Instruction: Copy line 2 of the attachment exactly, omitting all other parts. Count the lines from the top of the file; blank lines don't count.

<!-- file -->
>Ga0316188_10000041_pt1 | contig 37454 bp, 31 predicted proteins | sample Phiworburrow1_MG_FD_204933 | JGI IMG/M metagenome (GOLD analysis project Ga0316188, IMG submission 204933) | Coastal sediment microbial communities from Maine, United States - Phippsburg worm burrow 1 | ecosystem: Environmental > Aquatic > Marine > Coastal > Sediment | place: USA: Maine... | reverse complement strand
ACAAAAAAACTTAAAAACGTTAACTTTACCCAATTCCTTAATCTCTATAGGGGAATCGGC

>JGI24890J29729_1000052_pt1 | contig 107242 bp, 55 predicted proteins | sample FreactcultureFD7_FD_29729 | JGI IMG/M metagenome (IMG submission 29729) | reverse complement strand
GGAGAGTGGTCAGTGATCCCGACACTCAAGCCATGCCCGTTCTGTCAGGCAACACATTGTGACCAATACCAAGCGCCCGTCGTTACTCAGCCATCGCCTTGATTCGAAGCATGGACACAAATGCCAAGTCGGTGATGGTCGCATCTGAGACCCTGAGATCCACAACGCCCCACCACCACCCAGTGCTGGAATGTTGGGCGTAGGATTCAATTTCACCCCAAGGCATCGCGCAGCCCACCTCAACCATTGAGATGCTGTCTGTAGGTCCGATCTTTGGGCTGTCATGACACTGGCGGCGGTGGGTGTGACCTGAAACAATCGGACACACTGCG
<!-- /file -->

ACAAAAAAACTTAAAAACGTTAACTTTACCCAATTCCTTAATCTCTATAGGGGAATCGGC